In his first couple years in Hollwood, Davis landed a bit part on one episode of the TV series based on the film “A League of Their Own,” as a Navy officer. He also was the body double for the iconic horror character Freddy Krueger in the 1994 film “Wes Craven’s New Nightmare.” So when you see Freddy from behind, and not his face, it’s Davis. He was also the stand-in for Kevin Costner in the 1995 film “Waterworld,” meaning he’d stand in Costner’s place while shots were being set up.


Around that same time, he got an audition for a leading role in the syndicated TV show “The Adventures of Sinbad,” a fantasy adventure show. After auditioning for casting directors, he got call back to audition in front of the show’s producers and director. But at that audition, he says his mouth went dry and he forgot a line. He did not get the part but learned a lesson.

“After that, I realized there was nothing to get excited over. I should just to my thing and see what happens,” said Davis. “After that, I never had a problem.”

Not long after he began working in Hollywood, Davis met his wife, Rosana, and they’ve now been married 25 years. They have two sons, Brett and Jared.


Over the years Davis has played good guys, bad guys and people somewhere in between. His role on this current and final season of “13 Reasons Why” is one he’s played before in several different forms, a member of law enforcement. The dark and controversial Netflix show focuses around the aftermath of the suicide of a high school student, who leaves behind cassette tapes telling why she ended her life. Davis appears in Episode 8, where students at the high school, feeling school officials have abused their power, begin to riot and revolt, Davis said. His police captain character appears in “a couple of scenes,” he said.

Though Davis has been able to build an acting career that’s lasted nearly 30 years, he still feels like he’s growing as an actor. He’d like meatier roles where he can show more range than playing a cop at a murder scene one day and an FBI agent at a kidnapping scene the next. He would like more roles like the one he played on an episode of “Criminal Minds” on CBS in 2016, a distraught father whose daughter had gone missing.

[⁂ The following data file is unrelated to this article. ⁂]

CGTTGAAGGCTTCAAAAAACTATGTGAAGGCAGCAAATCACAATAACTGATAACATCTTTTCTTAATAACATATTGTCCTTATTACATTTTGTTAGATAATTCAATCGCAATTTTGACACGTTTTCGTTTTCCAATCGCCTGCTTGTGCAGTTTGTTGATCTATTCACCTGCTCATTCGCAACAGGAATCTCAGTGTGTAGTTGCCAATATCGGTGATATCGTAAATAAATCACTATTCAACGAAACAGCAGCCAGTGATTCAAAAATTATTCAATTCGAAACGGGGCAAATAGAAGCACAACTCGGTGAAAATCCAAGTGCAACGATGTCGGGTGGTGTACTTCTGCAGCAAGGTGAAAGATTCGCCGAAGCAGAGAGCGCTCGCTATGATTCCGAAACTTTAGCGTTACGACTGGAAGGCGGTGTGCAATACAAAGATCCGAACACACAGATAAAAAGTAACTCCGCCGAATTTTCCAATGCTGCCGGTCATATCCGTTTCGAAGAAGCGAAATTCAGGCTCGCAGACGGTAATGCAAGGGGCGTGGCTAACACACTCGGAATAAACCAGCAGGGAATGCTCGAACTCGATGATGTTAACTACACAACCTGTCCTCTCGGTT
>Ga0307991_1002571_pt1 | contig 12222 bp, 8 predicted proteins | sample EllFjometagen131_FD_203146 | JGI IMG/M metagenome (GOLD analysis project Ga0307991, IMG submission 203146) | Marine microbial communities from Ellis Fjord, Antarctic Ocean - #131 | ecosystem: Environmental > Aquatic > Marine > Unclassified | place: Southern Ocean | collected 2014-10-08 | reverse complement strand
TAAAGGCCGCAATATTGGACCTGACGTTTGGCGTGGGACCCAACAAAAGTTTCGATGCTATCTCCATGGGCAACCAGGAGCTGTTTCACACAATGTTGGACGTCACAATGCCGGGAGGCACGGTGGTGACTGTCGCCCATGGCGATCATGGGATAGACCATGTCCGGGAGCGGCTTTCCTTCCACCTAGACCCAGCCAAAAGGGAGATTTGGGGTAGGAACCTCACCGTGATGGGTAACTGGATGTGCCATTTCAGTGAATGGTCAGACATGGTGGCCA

Despite the fact that he looks an awful lot like actor Bryan Cranston of “Breaking Bad,” it’s not easy to pick Davis out in a film clip. His costume, hair and way of speaking varies incredibly from role to role. In “Criminal Minds” he’s a clean-cut and fragile dad. In a 2017 episode of the Fox TV show “Lethal Weapon,” he played a brash, bearded convict in an orange jumpsuit trying to make small talk with a Texas Ranger. In a 2015 episode of the crime show “Castle” on ABC, he’s seen kneeling in church, asking for God to give him a sign. Seconds later stained glass shatters, and he has an apparent bullet hole in his chest.

Jeff Davis, left, played the dad to Annie LeBlanc and Tanner Fontana on the YouTube series “A Girl Named Jo.” Photo courtesy of Jeff Davis

Davis’s manager, Clearence Cheatham, says one of Davis’ strength as an actor is that he can, or will try, to play any role, take on any look and character. A lot of actors pigeon-hole themselves, he said, always trying out for the same types of roles and modifying their look and behavior to fit that type.

“Some actors find it more comfortable to be put in a box, to always do the same kinds of things,” said Cheatham. “But he’s always been willing to take risks and try so many different things. That’s how he’s been able to get the body of work he has.”

Lately, Davis has been branching out a bit, with bigger roles in smaller movies, instead of small roles in network TV shows or major films. He recently completed a film called “Outrage,” in which he gets star billing as a man set out to find his daughter’s kidnappers, a band of bikers. He has a starring role as a preacher in a Wild West town of the 1880s in the film “Showdown on the Brazos.” Neither film has been scheduled for release. He’s planning to direct and star in a film called the “Demons Within” about a teenaged girl possessed by demons.

Looking back, Davis is glad he followed his heart and found a way to build an acting career that has lasted more than 25 years. But he feels like his work is not done.

“There was a point when I was first out here, when I was a little down in the dumps and wasn’t making much money. It wasn’t home, because Maine will always be home, but I had a moment when I knew this is where I needed to be,” said Davis, who returns to the state about once a year to see family. “I had no doubt this is what I wanted to do, and I’ve been able to do it for more than 25 years. But I’m still not where I want to be, I always feel I can do more.”